Llewellyn King: The U.S. cancer-research crisis


No diagnosis strikes fear into people as thoroughly as cancer. It is the sum of all fears when it comes to health.

My mother died in 1961, when treatments were few, in great pain from cancer of the uterus. Four treasured friends died of cancer more recently, but in equally awful ways; Barbara of bone cancer, Grant of colon cancer, Ian of brain cancer, and JoAnn of melanoma.

Cancer deserves its position as the most feared disease, even if it is not as lethal as it once was and many cancers can be treated. To know someone in the throes of cancer is to know something terrible. Heart disease kills more of us, but cancer is enthroned as the ultimate horror.

Yet we are, in some measure, winning the war on cancer; to medical science, it is less mysterious and more conquerable. But it has been a long battle against an implacable enemy.

The war on cancer is war with many theaters; cancer itself being a misnomer, as there are many cancers with very different profiles, rates metastasis and treatments.

So it is both puzzling and appalling that Congress has allowed funding for government biomedical research to languish and has made it subject to the blunt tool of sequestration. Less money means everything slows down; research projects are drawn out or cancelled, and scientists are discouraged.

Nothing is as fatal for research as uncertain funding. You cannot shut down a line of research and start it up again as funds become available: It blunts the picks.

Scientists at the hard-rock face of research cannot be expected to sustain commitment when they do not know if their research grants will be renewed in the next budget cycle. Lawyers can anticipate steady work, why not can cancer researchers? When we implore young people to study biomedicine, we are asking them to take up a career of uncertainty.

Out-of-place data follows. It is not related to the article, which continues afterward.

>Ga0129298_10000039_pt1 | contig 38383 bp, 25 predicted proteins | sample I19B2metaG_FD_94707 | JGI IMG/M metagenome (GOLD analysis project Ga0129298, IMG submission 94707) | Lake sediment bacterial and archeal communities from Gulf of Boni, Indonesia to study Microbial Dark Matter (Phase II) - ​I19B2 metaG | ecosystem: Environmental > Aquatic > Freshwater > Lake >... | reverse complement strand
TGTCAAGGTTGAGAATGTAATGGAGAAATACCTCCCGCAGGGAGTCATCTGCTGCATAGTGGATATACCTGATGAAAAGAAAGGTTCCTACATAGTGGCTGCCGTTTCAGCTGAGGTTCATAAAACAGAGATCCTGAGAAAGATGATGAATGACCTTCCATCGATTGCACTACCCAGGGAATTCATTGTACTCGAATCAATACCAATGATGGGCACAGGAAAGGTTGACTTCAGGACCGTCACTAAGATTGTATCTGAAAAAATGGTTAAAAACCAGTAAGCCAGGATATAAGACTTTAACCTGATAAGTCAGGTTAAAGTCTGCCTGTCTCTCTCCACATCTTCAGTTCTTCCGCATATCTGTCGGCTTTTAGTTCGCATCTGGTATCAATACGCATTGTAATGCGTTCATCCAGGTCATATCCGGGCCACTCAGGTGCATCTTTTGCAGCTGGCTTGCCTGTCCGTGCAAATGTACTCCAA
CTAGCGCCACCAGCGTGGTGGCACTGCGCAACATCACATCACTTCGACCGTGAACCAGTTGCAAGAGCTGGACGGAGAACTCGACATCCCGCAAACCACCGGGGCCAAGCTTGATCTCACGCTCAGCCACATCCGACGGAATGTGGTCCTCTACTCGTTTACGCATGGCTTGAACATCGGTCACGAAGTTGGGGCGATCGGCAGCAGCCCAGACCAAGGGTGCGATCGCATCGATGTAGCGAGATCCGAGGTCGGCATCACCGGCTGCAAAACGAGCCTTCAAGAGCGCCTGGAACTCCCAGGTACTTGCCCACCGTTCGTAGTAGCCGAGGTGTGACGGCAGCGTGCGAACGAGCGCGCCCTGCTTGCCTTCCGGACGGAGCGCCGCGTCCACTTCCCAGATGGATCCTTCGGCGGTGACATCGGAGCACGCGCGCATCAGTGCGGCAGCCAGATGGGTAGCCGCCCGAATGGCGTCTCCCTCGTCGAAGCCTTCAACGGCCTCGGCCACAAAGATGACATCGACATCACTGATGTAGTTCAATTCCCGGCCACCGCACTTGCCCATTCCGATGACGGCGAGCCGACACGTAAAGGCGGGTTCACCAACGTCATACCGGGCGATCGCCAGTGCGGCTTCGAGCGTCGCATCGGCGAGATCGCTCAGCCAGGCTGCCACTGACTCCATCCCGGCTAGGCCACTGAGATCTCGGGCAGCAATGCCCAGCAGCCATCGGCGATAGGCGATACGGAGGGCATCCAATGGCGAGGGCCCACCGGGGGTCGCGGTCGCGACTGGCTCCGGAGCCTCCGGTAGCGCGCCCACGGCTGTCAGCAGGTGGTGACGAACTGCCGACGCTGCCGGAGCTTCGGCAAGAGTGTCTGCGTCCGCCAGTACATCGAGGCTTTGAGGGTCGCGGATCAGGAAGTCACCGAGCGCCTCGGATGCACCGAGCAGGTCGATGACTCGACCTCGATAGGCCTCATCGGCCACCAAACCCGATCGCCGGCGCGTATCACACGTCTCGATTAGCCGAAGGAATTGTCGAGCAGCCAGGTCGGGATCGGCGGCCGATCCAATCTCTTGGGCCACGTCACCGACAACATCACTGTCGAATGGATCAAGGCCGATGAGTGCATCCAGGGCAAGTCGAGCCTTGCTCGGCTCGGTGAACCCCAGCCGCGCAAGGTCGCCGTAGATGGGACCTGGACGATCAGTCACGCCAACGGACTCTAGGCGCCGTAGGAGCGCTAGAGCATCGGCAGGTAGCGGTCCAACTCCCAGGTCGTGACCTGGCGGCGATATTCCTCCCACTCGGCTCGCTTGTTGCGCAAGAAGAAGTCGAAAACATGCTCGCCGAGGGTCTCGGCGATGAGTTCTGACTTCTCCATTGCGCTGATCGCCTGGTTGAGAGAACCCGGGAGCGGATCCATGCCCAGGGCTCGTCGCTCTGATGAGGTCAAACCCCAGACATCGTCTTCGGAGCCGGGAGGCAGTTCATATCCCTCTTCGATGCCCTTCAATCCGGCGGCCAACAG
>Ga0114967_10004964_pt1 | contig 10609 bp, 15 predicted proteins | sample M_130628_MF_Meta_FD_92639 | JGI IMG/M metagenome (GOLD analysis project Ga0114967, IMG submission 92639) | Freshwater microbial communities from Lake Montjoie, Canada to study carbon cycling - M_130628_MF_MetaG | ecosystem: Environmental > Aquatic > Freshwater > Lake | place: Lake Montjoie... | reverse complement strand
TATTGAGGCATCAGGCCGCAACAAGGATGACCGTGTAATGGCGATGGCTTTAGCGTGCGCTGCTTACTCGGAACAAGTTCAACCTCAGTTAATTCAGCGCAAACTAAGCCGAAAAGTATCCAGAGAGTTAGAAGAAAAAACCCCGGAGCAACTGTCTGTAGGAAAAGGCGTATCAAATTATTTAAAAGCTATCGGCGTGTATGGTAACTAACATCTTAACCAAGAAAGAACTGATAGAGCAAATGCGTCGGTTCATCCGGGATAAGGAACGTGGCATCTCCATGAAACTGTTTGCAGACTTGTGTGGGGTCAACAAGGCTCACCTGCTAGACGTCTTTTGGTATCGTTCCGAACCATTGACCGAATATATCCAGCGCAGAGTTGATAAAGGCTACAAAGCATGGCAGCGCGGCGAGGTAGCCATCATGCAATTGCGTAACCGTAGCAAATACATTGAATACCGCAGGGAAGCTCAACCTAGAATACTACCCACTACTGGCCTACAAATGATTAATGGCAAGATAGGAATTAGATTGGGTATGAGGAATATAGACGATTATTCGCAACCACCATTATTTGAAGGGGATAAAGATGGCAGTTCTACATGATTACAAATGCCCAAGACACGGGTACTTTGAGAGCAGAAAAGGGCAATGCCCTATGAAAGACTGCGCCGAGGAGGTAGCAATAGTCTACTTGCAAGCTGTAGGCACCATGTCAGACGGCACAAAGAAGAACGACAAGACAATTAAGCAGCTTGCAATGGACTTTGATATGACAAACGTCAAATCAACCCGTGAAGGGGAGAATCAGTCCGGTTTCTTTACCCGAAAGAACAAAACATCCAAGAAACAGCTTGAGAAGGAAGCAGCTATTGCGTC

Enter the non-government funders, from giants like the American Cancer Society to small but determined outfits like the National Foundation for Cancer Research (NFCR).

This organization, according to its president, Franklin Salisbury Jr., believes in “adventure funding.” Although he eschews the description, Salisbury’s efforts might be called seed funding at the genomic and molecular level; understanding the role of genes in cancers and finding the mechanisms that control cells. He emphasizes the gap between science and medicine, and the need to provide funding to bridge that gap.

Salisbury also underscores the need for regular funding, rather than large periodic and unpredictable infusions. His organization, founded in 1973 by his father, Franklin Sr., a creative entrepreneur, and Albert Szent-Györgyi, a Hungarian-born physiologist and biochemist who won the Nobel Prize 1937, has been keeping research alive for some researchers, such as Dr. Curt Civin, of the University of Maryland Medical Center, and Dr. Harold Dvorak, of Beth Israel Deaconess Medical Center, in Boston.

NFCR is just one — and a small one, with a $15 million annual budget — of hundreds of cancer-related charities. Its uniqueness and what it portends for the whole future of research is its willing support, within the research community, of disruptive biomedical technologies as well as its appreciation for long-term support for particular scientists. These scientists are part of establishment teaching hospitals like Massachusetts General, as well as an honors list of top universities from Harvard to Oxford and across the Pacific to China.

Increasingly, China is becoming more important in biomedical research. American dollars are finding their way into Chinese research Institutions, as a new wave of collaboration outside of traditional channels is being established. These are sometimes housed in open medicine centers, six of which NFCR supports.

With the pressure here on government funding, researchers fear the government will fund only the safe and sure projects. This is being felt across the broad range of biomedical research in the, as scientists are turned away in larger and larger numbers from the National Institutes of Health empty handed. Respected researchers are turning to innovative funding sources, including crowd-sourcing. A renowned virus researcher at Columbia, Dr. Ian Lipkin, is trying to raise $1.27 million, having been turned down by NIH, by crowdsourcing

Llewellyn King is a national columnist and a longtime publisher, and the co-host of White House Chronicle, which appears on many PBS stations.